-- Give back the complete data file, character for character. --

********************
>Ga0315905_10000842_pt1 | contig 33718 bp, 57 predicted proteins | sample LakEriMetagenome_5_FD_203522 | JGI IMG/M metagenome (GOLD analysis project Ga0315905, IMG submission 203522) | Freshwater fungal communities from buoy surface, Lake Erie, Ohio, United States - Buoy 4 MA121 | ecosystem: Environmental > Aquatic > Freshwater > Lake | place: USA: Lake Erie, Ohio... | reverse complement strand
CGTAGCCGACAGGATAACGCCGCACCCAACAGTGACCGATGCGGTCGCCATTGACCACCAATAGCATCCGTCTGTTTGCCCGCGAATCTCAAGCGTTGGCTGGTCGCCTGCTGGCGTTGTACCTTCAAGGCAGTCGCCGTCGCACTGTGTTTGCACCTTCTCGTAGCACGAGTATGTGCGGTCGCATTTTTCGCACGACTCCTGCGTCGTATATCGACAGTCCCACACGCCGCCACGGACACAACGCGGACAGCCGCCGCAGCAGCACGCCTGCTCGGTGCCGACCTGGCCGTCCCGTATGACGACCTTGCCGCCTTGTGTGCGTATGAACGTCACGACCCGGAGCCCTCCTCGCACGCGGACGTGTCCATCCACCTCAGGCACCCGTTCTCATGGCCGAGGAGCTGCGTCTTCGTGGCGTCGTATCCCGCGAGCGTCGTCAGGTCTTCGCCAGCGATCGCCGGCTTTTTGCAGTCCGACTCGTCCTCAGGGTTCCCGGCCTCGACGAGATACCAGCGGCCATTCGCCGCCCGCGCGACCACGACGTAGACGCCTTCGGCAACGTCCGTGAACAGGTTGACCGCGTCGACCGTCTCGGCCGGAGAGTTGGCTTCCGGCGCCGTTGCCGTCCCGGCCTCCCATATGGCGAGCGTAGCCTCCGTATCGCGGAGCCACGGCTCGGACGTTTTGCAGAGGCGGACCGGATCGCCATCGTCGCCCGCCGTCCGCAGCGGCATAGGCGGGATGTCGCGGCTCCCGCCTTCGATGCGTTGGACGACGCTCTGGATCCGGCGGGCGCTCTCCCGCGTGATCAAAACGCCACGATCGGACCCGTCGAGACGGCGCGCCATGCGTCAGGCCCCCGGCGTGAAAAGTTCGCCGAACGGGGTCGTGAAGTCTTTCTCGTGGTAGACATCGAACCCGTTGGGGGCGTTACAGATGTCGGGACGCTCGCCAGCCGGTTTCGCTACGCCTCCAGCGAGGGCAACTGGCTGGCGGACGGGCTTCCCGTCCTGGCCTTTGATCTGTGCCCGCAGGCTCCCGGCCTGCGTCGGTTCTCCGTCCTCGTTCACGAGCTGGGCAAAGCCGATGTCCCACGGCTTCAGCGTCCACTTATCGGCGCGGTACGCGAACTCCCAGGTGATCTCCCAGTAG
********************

>Ga0315905_10000842_pt1 | contig 33718 bp, 57 predicted proteins | sample LakEriMetagenome_5_FD_203522 | JGI IMG/M metagenome (GOLD analysis project Ga0315905, IMG submission 203522) | Freshwater fungal communities from buoy surface, Lake Erie, Ohio, United States - Buoy 4 MA121 | ecosystem: Environmental > Aquatic > Freshwater > Lake | place: USA: Lake Erie, Ohio... | reverse complement strand
CGTAGCCGACAGGATAACGCCGCACCCAACAGTGACCGATGCGGTCGCCATTGACCACCAATAGCATCCGTCTGTTTGCCCGCGAATCTCAAGCGTTGGCTGGTCGCCTGCTGGCGTTGTACCTTCAAGGCAGTCGCCGTCGCACTGTGTTTGCACCTTCTCGTAGCACGAGTATGTGCGGTCGCATTTTTCGCACGACTCCTGCGTCGTATATCGACAGTCCCACACGCCGCCACGGACACAACGCGGACAGCCGCCGCAGCAGCACGCCTGCTCGGTGCCGACCTGGCCGTCCCGTATGACGACCTTGCCGCCTTGTGTGCGTATGAACGTCACGACCCGGAGCCCTCCTCGCACGCGGACGTGTCCATCCACCTCAGGCACCCGTTCTCATGGCCGAGGAGCTGCGTCTTCGTGGCGTCGTATCCCGCGAGCGTCGTCAGGTCTTCGCCAGCGATCGCCGGCTTTTTGCAGTCCGACTCGTCCTCAGGGTTCCCGGCCTCGACGAGATACCAGCGGCCATTCGCCGCCCGCGCGACCACGACGTAGACGCCTTCGGCAACGTCCGTGAACAGGTTGACCGCGTCGACCGTCTCGGCCGGAGAGTTGGCTTCCGGCGCCGTTGCCGTCCCGGCCTCCCATATGGCGAGCGTAGCCTCCGTATCGCGGAGCCACGGCTCGGACGTTTTGCAGAGGCGGACCGGATCGCCATCGTCGCCCGCCGTCCGCAGCGGCATAGGCGGGATGTCGCGGCTCCCGCCTTCGATGCGTTGGACGACGCTCTGGATCCGGCGGGCGCTCTCCCGCGTGATCAAAACGCCACGATCGGACCCGTCGAGACGGCGCGCCATGCGTCAGGCCCCCGGCGTGAAAAGTTCGCCGAACGGGGTCGTGAAGTCTTTCTCGTGGTAGACATCGAACCCGTTGGGGGCGTTACAGATGTCGGGACGCTCGCCAGCCGGTTTCGCTACGCCTCCAGCGAGGGCAACTGGCTGGCGGACGGGCTTCCCGTCCTGGCCTTTGATCTGTGCCCGCAGGCTCCCGGCCTGCGTCGGTTCTCCGTCCTCGTTCACGAGCTGGGCAAAGCCGATGTCCCACGGCTTCAGCGTCCACTTATCGGCGCGGTACGCGAACTCCCAGGTGATCTCCCAGTAG